510 D. J. Teece, G. Pisano and A. Shuen two decades about the sources of competitive advantage, many cluster around just a few loosely structured frameworks or paradigms. In this paper we attempt to identify three existing paradigms and describe aspects of an emerging new para- digm that we label dynamic capabilities. The dominant paradigm in the field during the 1980s was the competitive forces approach developed by Porter (1980). This approach, rooted in the structure-conduct-performance paradigm of industrial organization (Mason, 1949 Bain, 1959), emphasizes the actions a firm can take to create defensible positions against com- petitive forces. A second approach, referred to as a strategic conflict approach (e.g., Shapiro, 1989), is closely related to the first in its focus on product market imperfections, entry deterrence, and strategic interaction. The strategic conflict approach uses the tools of game theory and thus implicitly views competitive outcomes as a func- tion of the effectiveness with which firms keep their rivals off balance through strategic invest- ments, pricing strategies, signaling, and the con- trol of information. Both the competitive forces and the strategic conflict approaches appear to share the view that rents flow from privileged product market positions. Another distinct class of approaches empha- sizes building competitive advantage through cap- turing entrepreneurial rents stemming from funda- mental firm-level efficiency advantages. These approaches have their roots in a much older discussion of corporate strengths and weaknesses they have taken on new life as evidence suggests that firms build enduring advantages only through efficiency and effectiveness, and as developments in organizational economics and the study of technological and organizational change become applied to strategy questions. One strand of this literature, often referred to as the 'resource-based perspective,' emphasizes firm-specific capabilities and assets and the existence of isolating mech- anisms as the fundamental determinants of firm performance (Penrose, 1959 Rumelt, 1984 Teece, 1984 Wernerfelt, 1984).2 This perspective 2 Of these authors, Rumelt may have been the first to self- consciously apply a resource perspective to the field of strat- egy. Rumelt (1984: 561) notes that the strategic firm 'is characterized by a bundle of linked and idiosyncratic resources and resource conversion activities.' Similarly, Teece (1984: 95) notes: 'Successful firms possess one or more forms of intangible assets, such as technological or managerial know- recognizes but does not attempt to explain the nature of the isolating mechanisms that enable entrepreneurial rents and competitive advantage to be sustained. Another component of the efficiency-based approach is developed in this paper. Rudimentary efforts are made to identify the dimensions of firm-specific capabilities that can be sources of advantage, and to explain how combinations of competences and resources can be developed, deployed, and protected. We refer to this as the 'dynamic capabilities' approach in order to stress exploiting existing internal and external firm- specific competences to address changing environments. Elements of the approach can be found in Schumpeter (1942), Penrose (1959), Nelson and Winter (1982), Prahalad and Hamel (1990), Teece (1976, 1986a, 1986b, 1988) and in Hayes, Wheelwright, and Clark (1988): Because this approach emphasizes the develop- ment of management capabilities, and difficult- to-imitate combinations of organizational, func- tional and technological skills, it integrates and draws upon research in such areas as the manage- ment of R&D, product and process development, technology transfer, intellectual property, manu- facturing, human resources, and organizational learning. Because these fields are often viewed as outside the traditional boundaries of strategy, much of this research has not been incorporated into existing economic approaches to strategy issues. As a result, dynamic capabilities can be seen as an emerging and potentially integrative approach to understanding the newer sources of competitive advantage. We suggest that the dynamic capabilities approach is promising both in terms of future research potential and as an aid to management endeavoring to gain competitive advantage in increasingly demanding environments. To illus- trate the essential elements of the dynamic capa- bilities approach, the sections that follow compare and contrast this approach to other models of strategy. Each section highlights the strategic how. Over time, these assets may expand beyond the point of profitable reinvestment in a firm's traditional market. Accordingly, the firm may consider deploying its intangible assets in different product or geographical markets, where the expected returns are higher, if efficient transfer modes exist.' Wererfelt (1984) was early to recognize that this approach was at odds with product market approaches and might consti- tute a distinct paradigm of strategy.
Dynamic Capabilities 511 insights provided by each approach as well as the different competitive circumstances in which it might be most appropriate. Needless to say, these approaches are in many ways complemen- tary and a full understanding of firm-level, com- petitive advantage requires an appreciation of all four approaches and more. MODELS OF STRATEGY EMPHASIZING THE EXPLOITATION OF MARKET POWER Competitive forces The dominant paradigm in strategy at least during the 1980s was the competitive forces approach. Pioneered by Porter (1980), the competitive forces approach views the essence of competitive strategy formulation as 'relating a company to its environment ... [T]he key aspect of the firm's environment is the industry or industries in which it competes.' Industry structure strongly influ- ences the competitive rules of the game as well as the strategies potentially available to firms. In the competitive forces model, five industry- level forces-entry barriers, threat of substitution, bargaining power of buyers, bargaining power of suppliers, and rivalry among industry incumbents-determine the inherent profit poten- tial of an industry or subsegment of an industry. The approach can be used to help the firm find a position in an industry from which it can best defend itself against competitive forces or influence them in its favor (Porter, 1980: 4). This 'five-forces' framework provides a sys- tematic way of thinking about how competitive forces work at the industry level and how these forces determine the profitability of different industries and industry segments. The competitive forces framework also contains a number of underlying assumptions about the sources of com- petition and the nature of the strategy process. To facilitate comparisons with other approaches, we highlight several distinctive characteristics of the framework. Economic rents in the competitive forces framework are monopoly rents (Teece, 1984). Firms in an industry earn rents when they are somehow able to impede the competitive forces (in either factor markets or product markets) which tend to drive economic returns to zero. Available strategies are described in Porter (1980). Competitive strategies are often aimed at altering the firm's position in the industry vis-a- vis competitors and suppliers. Industry structure plays a central role in determining and limiting strategic action. Some industries or subsectors of industries become more 'attractive' because they have struc- tural impediments to competitive forces (e.g., entry barriers) that allow firms better oppor- tunities for creating sustainable competitive advantages. Rents are created largely at the indus- try or subsector level rather than at the firm level. While there is some recognition given to firm- specific assets, differences among firms relate primarily to scale. This approach to strategy reflects its incubation inside the field of industrial organization and in particular the industrial struc- ture school of Mason and Bain3 (Teece, 1984). Strategic conflict The publication of Carl Shapiro's 1989 article, confidently titled 'The Theory of Business Strategy,' announced the emergence of a new approach to business strategy, if not strategic management. This approach utilizes the tools of game theory to analyze the nature of competitive interaction between rival firms. The main thrust of work in this tradition is to reveal how a firm can influence the behavior and actions of rival firms and thus the market environment.4 Examples of such moves are investment in capacity (Dixit, 1980), R&D (Gilbert and New- berry, 1982), and advertising (Schmalensee, 1983). To be effective, these strategic moves require irreversible commitments.5 The moves in question will have no effect if they can be costlessly undone. A key idea is that by manipu- lating the market environment, a firm may be able to increase its profits. 3 In competitive environments characterized by sustainable and stable mobility and structural barriers, these forces may become the determinants of industry-level profitability. How- ever, competitive advantage is more complex to ascertain in environments of rapid technological change where specific assets owned by heterogeneous firms can be expected to play a larger role in explaining rents. 4 The market environment is all factors that influence market outcomes (prices, quantities, profits) including the beliefs of customers and of rivals, the number of potential technologies employed, and the costs or speed with which a rival can enter the industry. 5For an excellent discussion of committed competition in multiple contexts, see Ghemawat (1991).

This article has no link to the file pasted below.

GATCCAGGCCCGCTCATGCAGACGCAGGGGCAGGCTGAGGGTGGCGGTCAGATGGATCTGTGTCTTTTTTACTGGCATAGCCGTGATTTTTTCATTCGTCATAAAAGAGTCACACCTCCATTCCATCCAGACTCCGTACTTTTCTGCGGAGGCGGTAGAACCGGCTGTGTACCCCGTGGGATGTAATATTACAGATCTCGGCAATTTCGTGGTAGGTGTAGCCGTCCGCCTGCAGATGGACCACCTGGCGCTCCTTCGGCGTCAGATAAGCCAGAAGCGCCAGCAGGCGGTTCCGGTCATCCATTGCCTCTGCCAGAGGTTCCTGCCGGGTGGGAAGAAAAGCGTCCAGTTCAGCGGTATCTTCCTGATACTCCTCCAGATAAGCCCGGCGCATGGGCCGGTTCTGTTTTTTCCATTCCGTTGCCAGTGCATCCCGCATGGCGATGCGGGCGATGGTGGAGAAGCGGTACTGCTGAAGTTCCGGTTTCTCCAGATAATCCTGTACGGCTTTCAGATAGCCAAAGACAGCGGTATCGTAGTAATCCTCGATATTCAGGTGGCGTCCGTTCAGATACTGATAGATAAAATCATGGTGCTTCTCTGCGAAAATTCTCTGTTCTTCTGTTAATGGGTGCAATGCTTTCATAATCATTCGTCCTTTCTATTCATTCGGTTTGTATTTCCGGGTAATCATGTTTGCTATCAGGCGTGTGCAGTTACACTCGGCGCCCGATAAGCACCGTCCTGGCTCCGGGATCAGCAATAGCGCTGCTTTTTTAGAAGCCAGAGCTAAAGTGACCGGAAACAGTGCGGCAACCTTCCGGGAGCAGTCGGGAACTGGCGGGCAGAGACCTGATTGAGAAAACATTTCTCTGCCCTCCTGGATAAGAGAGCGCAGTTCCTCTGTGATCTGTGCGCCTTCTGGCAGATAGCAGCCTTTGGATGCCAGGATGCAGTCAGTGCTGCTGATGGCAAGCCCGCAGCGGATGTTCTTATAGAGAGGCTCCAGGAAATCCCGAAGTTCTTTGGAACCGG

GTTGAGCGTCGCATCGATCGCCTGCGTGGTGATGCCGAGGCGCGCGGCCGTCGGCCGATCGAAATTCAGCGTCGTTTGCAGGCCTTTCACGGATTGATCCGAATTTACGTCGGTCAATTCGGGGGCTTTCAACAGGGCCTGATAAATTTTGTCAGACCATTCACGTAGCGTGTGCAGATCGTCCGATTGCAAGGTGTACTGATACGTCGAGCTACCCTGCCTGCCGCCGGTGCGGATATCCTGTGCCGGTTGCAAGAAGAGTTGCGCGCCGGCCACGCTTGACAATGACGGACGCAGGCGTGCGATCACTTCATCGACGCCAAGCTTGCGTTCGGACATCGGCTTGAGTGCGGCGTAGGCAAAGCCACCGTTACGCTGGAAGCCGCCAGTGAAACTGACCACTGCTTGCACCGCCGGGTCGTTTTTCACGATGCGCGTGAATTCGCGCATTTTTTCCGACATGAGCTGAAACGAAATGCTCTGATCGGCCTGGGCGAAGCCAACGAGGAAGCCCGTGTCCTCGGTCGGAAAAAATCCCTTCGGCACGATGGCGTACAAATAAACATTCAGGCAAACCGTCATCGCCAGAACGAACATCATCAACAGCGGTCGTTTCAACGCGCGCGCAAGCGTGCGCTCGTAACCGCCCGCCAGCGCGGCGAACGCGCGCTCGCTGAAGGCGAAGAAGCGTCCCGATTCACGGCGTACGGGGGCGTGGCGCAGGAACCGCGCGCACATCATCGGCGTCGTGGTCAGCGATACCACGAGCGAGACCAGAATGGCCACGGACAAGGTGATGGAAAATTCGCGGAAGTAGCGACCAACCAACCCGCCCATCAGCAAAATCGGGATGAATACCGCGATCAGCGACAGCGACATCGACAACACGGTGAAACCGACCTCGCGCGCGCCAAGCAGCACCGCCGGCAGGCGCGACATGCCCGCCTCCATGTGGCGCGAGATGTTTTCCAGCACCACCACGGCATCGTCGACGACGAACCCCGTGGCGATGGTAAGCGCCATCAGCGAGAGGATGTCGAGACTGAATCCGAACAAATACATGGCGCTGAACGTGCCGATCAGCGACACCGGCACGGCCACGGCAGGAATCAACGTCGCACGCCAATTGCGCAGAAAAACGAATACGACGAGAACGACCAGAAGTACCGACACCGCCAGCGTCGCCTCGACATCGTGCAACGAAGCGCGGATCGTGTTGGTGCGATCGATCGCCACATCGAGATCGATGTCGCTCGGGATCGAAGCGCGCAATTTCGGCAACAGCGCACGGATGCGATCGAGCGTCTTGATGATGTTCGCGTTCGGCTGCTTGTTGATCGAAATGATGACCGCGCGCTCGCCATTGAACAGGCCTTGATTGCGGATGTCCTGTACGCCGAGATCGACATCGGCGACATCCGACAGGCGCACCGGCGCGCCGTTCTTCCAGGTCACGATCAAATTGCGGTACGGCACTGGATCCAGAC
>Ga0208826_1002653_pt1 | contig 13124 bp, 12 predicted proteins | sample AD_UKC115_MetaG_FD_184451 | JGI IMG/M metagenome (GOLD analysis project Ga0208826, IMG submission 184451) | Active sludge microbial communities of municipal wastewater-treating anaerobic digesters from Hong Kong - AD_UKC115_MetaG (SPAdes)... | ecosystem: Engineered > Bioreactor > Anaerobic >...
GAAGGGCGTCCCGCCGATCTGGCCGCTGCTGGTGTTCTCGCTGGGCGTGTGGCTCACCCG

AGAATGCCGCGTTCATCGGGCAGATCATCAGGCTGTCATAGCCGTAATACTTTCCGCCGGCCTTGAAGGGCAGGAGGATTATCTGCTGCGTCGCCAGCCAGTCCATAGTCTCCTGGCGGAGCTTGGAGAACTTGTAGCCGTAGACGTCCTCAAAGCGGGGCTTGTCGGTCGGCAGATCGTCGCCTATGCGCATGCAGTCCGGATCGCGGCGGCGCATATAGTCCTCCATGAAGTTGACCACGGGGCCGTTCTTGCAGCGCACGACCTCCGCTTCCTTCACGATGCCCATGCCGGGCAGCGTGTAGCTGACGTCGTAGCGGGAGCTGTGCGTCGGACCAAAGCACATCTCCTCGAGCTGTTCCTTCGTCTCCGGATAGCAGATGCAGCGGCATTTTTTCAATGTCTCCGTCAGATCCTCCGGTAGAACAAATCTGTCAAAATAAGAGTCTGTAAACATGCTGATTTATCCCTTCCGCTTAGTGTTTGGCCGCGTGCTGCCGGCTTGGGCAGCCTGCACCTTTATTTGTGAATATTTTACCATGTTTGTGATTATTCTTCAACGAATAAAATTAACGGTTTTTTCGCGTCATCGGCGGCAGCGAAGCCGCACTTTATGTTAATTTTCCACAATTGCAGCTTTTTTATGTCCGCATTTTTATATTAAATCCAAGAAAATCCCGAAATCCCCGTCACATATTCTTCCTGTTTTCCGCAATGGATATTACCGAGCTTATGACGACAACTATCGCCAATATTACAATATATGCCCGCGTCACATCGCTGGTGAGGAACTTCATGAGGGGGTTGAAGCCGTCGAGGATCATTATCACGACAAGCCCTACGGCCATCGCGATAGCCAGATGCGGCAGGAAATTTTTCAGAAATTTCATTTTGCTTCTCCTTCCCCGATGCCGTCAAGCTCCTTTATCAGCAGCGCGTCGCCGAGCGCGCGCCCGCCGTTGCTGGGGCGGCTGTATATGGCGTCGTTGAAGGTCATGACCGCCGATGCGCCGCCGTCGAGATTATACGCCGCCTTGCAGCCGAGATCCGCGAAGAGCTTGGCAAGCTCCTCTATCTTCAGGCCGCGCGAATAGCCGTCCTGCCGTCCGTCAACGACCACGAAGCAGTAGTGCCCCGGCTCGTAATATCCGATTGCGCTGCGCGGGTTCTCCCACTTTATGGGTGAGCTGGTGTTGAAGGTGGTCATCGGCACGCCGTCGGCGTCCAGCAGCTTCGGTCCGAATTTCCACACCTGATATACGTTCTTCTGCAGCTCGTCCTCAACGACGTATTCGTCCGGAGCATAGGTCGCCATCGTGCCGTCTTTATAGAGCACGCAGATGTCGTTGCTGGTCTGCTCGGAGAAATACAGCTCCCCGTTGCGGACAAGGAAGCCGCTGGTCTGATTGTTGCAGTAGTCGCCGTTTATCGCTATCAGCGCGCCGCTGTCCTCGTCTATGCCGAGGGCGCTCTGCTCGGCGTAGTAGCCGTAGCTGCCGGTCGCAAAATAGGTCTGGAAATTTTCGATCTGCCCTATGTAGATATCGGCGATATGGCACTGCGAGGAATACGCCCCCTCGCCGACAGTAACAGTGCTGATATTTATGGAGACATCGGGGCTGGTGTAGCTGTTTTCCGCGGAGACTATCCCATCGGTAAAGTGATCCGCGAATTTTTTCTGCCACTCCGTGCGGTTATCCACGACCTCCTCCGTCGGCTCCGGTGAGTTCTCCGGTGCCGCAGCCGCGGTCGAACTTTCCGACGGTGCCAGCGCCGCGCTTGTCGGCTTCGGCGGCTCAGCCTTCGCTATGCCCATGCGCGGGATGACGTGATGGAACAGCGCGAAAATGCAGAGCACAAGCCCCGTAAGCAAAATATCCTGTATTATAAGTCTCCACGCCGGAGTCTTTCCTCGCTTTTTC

512 D. J. Teece, G. Pisano and A. Shuen This literature, together with the contestability literature (Baumol, Panzar, and Willig, 1982), has led to a greater appreciation of the role of sunk costs, as opposed to fixed costs, in determining competitive outcomes. Strategic moves can also be designed to influence rivals' behavior through signaling. Strategic signaling has been examined in a number of contexts, including predatory pricing (Kreps and Wilson, 1982a, 1982b) and limit pricing (Milgrom and Roberts, 1982a, 1982b). More recent treatments have emphasized the role of commitment and reputation (e.g., Ghemawat, 1991) and the benefits of firms simul- taneously pursuing competition and cooperation6 (Brandenburger and Nalebuff, 1995, 1996). In many instances, game theory formalizes long-standing intuitive arguments about various types of business behavior (e.g., predatory pric- ing, patent races), though in some instances it has induced a substantial change in the conventional wisdom. But by rationalizing observed behavior by reference to suitably designed games, in explaining everything these models also explain nothing, as they do not generate testable predic- tions (Sutton, 1992). Many specific game- theoretic models admit multiple equilibrium, and a wide range of choice exists as to the design of the appropriate game form to be used. Unfortu- nately, the results often depend on the precise specification chosen. The equilibrium in models of strategic behavior crucially depends on what one rival believes another rival will do in a particular situation. Thus the qualitative features of the results may depend on the way price competition is modeled (e.g., Bertrand or Courot) or on the presence or absence of stra- tegic asymmetries such as first-mover advantages. The analysis of strategic moves using game theory can be thought of as 'dynamic' in the sense that multiperiod analyses can be pursued both intuitively and formally. However, we use the term 'dynamic' in this paper in a different sense, referring to situations where there is rapid change in technology and market forces, and 'feedback' effects on firms.7 We have a particular view of the contexts in 6 Competition and cooperation have also been analyzed ouside of this tradition. See, for example, Teece (1992) and Link, Teece and Finan (1996). 7 Accordingly, both approaches are dynamic, but in very different senses. which the strategic conflict literature is relevant to strategic management. Firms that have a tremendous cost or other competitive advantage vis-a-vis their rivals ought not be transfixed by the moves and countermoves of their rivals. Their competitive fortunes will swing more on total demand conditions, not on how competitors deploy and redeploy their competitive assets. Put differently, when there are gross asymmetries in competitive advantage between firms, the results of game-theoretic analysis are likely to be obvious and uninteresting. The stronger competitor will generally advance, even if disadvantaged by cer- tain information asymmetries. To be sure, incum- bent firms can be undone by new entrants with a dramatic cost advantage, but no 'gaming' will overturn that outcome. On the other hand, if firms' competitive positions are more delicately balanced, as with Coke and Pepsi, and United Airlines and American Airlines, then strategic conflict is of interest to competitive outcomes. Needless to say, there are many such circum- stances, but they are rare in industries where there is rapid technological change and fast-shift- ing market circumstances. In short, where competitors do not have deep- seated competitive advantages, the moves and countermoves of competitors can often be use- fully formulated in game-theoretic terms. How- ever, we doubt that game theory can comprehen- sively illuminate how Chrysler should compete against Toyota and Honda, or how United Air- lines can best respond to Southwest Airlines since Southwest's advantage is built on organizational attributes which United cannot readily replicate.8 Indeed, the entrepreneurial side of strategy-how significant new rent streams are created and protected-is largely ignored by the game- theoretic approach.9 Accordingly, we find that the approach, while important, is most relevant 8 Thus even in the air transport industry game-theoretic formu- lations by no means capture all the relevant dimensions of competitive rivalry. United Airlines' and United Express's difficulties in competing with Southwest Airlines because of United's inability to fully replicate Southwest's operation capabilities is documented in Gittel (1995). 9 Important exceptions can be found in Brandenburger and Nalebuff (1996) such as their emphasis on the role of com- plements. However, these insights do not flow uniquely from game theory and can be found in the organizational economics literature (e.g., Teece, 1986a, 1986b de Figueiredo and Teece, 1996).